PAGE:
A vegetarian diet helps protect against cancer in several ways. First, they are lower in fat and higher in fibre than meat-based diets. Vegetarians usually consume more antioxidants, like vitamin C and beta-carotene. These natural substances strengthen the body's cancer-fighting system - the immune system. Plants also carry many compounds called phyto-nutrients that have anti-cancer properties. Examples of these are the polyphenols in green tea, the isoflavones in soy, and the lycopene in tomatoes. Many other anti-cancer aspects of a vegetarian diet are yet to be fully understood.



Vegetarians may also lower their risk for osteoporosis. A high animal protein intake encourages the loss of calcium from the bones while replacing animal protein with plant foods reduces the amount of calcium lost. People who live in countries where the diet is plant-based have little osteoporosis, even when their calcium intake is low.

The fact that vegetarian diets are richer in magnesium than plant-based ones may be part of the reasons for the above observations. In addition, vegetarians are less likely to form either kidney stones or gallstones.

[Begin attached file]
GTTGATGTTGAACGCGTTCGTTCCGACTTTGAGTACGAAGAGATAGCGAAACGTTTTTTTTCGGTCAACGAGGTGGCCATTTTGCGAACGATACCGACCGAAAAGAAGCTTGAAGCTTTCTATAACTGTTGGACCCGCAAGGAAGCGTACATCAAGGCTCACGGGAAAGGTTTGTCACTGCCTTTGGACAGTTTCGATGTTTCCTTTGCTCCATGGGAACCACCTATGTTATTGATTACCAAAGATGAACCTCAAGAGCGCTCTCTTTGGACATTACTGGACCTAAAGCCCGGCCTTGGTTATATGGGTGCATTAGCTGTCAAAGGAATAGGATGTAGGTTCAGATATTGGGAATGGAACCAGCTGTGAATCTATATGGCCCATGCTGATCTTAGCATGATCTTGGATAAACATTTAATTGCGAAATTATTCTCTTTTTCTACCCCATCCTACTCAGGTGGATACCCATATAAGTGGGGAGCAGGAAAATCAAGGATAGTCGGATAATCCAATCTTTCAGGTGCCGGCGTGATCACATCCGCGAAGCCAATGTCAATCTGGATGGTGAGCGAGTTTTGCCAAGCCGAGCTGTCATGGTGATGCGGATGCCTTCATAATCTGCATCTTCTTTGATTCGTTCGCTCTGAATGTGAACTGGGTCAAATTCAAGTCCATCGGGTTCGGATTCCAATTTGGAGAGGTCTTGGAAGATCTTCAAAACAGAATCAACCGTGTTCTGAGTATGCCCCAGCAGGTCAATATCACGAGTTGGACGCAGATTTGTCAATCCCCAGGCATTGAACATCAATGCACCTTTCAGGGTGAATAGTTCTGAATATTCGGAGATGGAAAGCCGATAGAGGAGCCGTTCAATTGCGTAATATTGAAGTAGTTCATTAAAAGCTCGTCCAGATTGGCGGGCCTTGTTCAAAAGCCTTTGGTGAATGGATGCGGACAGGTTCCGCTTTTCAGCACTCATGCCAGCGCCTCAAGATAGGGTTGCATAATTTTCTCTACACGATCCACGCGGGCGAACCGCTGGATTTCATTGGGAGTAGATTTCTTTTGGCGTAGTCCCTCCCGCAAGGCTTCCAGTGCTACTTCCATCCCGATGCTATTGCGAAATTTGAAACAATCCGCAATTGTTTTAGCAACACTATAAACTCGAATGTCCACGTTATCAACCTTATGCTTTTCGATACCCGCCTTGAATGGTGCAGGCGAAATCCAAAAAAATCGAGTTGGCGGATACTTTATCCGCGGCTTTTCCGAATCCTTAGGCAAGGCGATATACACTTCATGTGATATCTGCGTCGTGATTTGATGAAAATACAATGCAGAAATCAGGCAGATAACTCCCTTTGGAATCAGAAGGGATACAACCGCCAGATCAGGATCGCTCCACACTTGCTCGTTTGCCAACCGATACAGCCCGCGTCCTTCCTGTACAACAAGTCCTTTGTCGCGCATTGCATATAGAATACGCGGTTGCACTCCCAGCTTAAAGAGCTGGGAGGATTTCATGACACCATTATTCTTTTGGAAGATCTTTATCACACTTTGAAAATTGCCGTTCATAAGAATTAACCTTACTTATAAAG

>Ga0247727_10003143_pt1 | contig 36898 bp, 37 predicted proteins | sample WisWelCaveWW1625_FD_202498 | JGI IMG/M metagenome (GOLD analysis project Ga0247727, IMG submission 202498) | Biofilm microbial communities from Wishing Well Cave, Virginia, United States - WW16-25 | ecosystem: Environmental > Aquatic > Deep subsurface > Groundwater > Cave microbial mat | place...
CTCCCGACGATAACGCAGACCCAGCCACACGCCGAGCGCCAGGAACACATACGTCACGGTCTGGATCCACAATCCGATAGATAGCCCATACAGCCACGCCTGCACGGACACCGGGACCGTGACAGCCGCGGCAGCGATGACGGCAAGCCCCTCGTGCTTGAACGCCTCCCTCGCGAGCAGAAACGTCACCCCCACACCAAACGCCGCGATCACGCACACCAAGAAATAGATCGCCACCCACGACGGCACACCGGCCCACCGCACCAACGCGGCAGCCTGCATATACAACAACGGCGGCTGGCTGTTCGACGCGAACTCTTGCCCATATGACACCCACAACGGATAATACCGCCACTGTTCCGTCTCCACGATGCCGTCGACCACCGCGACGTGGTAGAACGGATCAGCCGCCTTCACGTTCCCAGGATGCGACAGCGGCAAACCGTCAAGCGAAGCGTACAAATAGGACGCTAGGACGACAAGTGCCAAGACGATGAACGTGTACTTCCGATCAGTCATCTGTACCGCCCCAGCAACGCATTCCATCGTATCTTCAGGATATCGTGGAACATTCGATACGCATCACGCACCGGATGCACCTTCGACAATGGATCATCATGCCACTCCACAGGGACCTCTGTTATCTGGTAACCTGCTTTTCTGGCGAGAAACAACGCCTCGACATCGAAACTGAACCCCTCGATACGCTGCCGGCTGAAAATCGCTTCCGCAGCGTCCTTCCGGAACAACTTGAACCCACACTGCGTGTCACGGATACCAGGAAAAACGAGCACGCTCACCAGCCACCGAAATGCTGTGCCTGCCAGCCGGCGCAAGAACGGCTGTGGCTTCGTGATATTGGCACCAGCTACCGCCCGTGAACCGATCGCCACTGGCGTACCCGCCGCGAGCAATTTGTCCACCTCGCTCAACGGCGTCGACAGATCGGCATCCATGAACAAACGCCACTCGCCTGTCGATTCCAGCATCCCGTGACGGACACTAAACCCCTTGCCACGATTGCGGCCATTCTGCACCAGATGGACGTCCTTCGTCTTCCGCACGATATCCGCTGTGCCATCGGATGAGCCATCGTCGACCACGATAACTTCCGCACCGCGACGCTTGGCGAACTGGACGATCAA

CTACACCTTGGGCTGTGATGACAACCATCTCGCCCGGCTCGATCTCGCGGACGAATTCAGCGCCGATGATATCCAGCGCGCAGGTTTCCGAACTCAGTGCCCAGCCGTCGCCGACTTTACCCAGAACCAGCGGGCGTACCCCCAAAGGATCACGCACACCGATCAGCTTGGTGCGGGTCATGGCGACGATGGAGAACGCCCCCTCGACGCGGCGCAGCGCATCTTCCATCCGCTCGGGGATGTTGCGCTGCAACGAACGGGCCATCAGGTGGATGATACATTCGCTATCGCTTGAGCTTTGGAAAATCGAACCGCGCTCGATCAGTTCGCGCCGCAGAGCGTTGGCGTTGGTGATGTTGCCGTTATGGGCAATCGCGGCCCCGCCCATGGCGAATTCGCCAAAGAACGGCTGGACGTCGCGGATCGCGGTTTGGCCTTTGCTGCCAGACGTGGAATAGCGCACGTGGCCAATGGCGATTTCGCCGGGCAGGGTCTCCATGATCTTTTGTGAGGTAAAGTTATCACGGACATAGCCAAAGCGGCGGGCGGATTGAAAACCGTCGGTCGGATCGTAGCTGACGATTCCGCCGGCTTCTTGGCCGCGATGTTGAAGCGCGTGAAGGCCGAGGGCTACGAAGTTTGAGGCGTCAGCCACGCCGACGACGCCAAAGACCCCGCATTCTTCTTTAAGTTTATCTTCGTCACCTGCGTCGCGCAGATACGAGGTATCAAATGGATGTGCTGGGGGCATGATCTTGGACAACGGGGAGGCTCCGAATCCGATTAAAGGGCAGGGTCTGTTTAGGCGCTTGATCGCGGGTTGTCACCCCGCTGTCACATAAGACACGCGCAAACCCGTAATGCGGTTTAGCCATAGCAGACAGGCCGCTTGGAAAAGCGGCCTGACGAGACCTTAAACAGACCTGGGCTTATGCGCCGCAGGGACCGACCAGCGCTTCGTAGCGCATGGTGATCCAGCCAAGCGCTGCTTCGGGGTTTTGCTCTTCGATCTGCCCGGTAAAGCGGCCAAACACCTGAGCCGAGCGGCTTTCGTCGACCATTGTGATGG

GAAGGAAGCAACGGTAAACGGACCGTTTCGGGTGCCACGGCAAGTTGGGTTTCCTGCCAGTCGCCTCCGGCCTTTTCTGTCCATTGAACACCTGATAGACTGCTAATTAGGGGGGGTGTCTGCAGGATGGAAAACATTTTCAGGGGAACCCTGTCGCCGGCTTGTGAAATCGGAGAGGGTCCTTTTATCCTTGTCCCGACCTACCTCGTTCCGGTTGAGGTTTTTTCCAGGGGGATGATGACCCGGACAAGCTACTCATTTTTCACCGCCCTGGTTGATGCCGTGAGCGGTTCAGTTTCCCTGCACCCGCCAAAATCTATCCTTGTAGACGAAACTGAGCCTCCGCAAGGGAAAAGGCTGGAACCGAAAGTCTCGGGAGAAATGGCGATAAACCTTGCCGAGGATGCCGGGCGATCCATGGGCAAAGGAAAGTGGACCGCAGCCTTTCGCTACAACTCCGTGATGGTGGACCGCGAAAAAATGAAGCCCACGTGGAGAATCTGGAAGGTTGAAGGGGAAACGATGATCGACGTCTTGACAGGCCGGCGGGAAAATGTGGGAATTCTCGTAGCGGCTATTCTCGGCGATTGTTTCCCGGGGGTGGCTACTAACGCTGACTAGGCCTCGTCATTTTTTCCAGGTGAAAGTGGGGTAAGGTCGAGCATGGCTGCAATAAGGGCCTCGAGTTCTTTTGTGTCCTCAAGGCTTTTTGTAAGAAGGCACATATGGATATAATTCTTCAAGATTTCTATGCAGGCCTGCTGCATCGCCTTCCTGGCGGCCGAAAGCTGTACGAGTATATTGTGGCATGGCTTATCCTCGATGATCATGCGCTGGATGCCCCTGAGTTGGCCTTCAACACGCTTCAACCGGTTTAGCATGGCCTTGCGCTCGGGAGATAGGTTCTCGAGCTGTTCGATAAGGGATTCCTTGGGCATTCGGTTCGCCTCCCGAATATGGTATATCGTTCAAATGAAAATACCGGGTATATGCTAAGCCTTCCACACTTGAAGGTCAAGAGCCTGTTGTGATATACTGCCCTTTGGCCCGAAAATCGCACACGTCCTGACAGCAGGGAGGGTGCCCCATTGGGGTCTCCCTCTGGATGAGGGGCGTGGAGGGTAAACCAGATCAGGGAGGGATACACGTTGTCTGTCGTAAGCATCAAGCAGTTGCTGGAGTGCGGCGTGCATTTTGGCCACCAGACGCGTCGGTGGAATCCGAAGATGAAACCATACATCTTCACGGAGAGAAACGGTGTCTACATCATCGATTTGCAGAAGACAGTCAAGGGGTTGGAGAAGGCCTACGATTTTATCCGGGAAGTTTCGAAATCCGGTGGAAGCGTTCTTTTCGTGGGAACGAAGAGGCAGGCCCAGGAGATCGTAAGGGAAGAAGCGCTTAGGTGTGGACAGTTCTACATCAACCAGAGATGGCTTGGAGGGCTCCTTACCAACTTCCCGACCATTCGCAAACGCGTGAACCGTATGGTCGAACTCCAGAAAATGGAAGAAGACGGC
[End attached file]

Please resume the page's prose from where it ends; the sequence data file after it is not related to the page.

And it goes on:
Special considerations

Possible pitfalls for the vegetarian include:

- Not having enough protein. Even though whole grains, beans, nuts, peas and some vegetables are good sources of protein, I strongly encourage vegetarians to add protein shakes to their diet. Protein powders and nut milks from soy, rice, almond and hemp are extremely useful in making protein shakes. Select high-quality sources.

- Vitamin B12 deficiency is not uncommon and strict vegetarians should be particularly sure to include a good source of this vitamin in their diet. Vitamin B12 for the vegetarian is found in many fortified foods and commercial breakfast cereals, fermented soy products like miso and tempeh, and nutritional yeast.

Vegetarians in particular should have their vitamin B12 levels checked regularly with a simple and inexpensive blood test. If the results come back low or low normal, start supplementing with B12 immediately.

- Obesity can be a problem in the vegetarian whose carbohydrate consumption (starch and sugar) is too high for their level of physical activity. The solution is to optimise your dietary protein and fibre, cut back on the carbohydrates and exercise more.

Although plant foods are excellent sources of vitamins and minerals, you can boost your supply of these vital substances by taking supplements daily. With the many deficiencies in our modern diet, even the conservative American Medical Association now recommends that everyone (including vegetarians), take daily supplements for optimal nutrition.

- You may email Dr Vendryes at or listen to An Ounce of Prevention on POWER106FM on Fridays at 8:15 p.m. Details of his books and articles are available on his website